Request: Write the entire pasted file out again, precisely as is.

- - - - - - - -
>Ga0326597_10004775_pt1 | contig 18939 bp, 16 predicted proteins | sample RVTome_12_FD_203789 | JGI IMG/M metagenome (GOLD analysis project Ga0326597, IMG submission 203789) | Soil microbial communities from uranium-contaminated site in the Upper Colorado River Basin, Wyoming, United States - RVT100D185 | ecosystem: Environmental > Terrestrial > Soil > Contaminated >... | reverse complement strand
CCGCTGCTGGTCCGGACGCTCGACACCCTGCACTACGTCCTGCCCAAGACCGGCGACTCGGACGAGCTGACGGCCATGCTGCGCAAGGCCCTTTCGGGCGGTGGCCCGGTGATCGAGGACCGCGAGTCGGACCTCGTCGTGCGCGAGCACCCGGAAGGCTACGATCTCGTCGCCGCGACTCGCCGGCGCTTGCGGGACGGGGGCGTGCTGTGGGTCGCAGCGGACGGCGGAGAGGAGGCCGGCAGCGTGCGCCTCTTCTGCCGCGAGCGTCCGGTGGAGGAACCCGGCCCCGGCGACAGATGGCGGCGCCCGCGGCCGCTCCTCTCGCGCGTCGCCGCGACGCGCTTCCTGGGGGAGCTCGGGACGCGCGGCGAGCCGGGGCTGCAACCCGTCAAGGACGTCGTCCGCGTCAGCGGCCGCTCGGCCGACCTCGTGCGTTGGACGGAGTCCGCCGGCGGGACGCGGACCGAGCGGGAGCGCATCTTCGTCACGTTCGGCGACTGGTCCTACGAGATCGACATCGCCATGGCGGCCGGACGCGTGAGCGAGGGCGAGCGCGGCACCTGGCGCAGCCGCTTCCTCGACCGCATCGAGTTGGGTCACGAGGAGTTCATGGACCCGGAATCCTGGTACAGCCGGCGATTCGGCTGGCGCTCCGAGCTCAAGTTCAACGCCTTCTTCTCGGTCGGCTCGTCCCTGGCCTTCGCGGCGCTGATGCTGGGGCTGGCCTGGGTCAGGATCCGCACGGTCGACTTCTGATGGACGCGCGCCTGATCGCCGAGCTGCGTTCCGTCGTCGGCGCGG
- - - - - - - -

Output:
>Ga0326597_10004775_pt1 | contig 18939 bp, 16 predicted proteins | sample RVTome_12_FD_203789 | JGI IMG/M metagenome (GOLD analysis project Ga0326597, IMG submission 203789) | Soil microbial communities from uranium-contaminated site in the Upper Colorado River Basin, Wyoming, United States - RVT100D185 | ecosystem: Environmental > Terrestrial > Soil > Contaminated >... | reverse complement strand
CCGCTGCTGGTCCGGACGCTCGACACCCTGCACTACGTCCTGCCCAAGACCGGCGACTCGGACGAGCTGACGGCCATGCTGCGCAAGGCCCTTTCGGGCGGTGGCCCGGTGATCGAGGACCGCGAGTCGGACCTCGTCGTGCGCGAGCACCCGGAAGGCTACGATCTCGTCGCCGCGACTCGCCGGCGCTTGCGGGACGGGGGCGTGCTGTGGGTCGCAGCGGACGGCGGAGAGGAGGCCGGCAGCGTGCGCCTCTTCTGCCGCGAGCGTCCGGTGGAGGAACCCGGCCCCGGCGACAGATGGCGGCGCCCGCGGCCGCTCCTCTCGCGCGTCGCCGCGACGCGCTTCCTGGGGGAGCTCGGGACGCGCGGCGAGCCGGGGCTGCAACCCGTCAAGGACGTCGTCCGCGTCAGCGGCCGCTCGGCCGACCTCGTGCGTTGGACGGAGTCCGCCGGCGGGACGCGGACCGAGCGGGAGCGCATCTTCGTCACGTTCGGCGACTGGTCCTACGAGATCGACATCGCCATGGCGGCCGGACGCGTGAGCGAGGGCGAGCGCGGCACCTGGCGCAGCCGCTTCCTCGACCGCATCGAGTTGGGTCACGAGGAGTTCATGGACCCGGAATCCTGGTACAGCCGGCGATTCGGCTGGCGCTCCGAGCTCAAGTTCAACGCCTTCTTCTCGGTCGGCTCGTCCCTGGCCTTCGCGGCGCTGATGCTGGGGCTGGCCTGGGTCAGGATCCGCACGGTCGACTTCTGATGGACGCGCGCCTGATCGCCGAGCTGCGTTCCGTCGTCGGCGCGG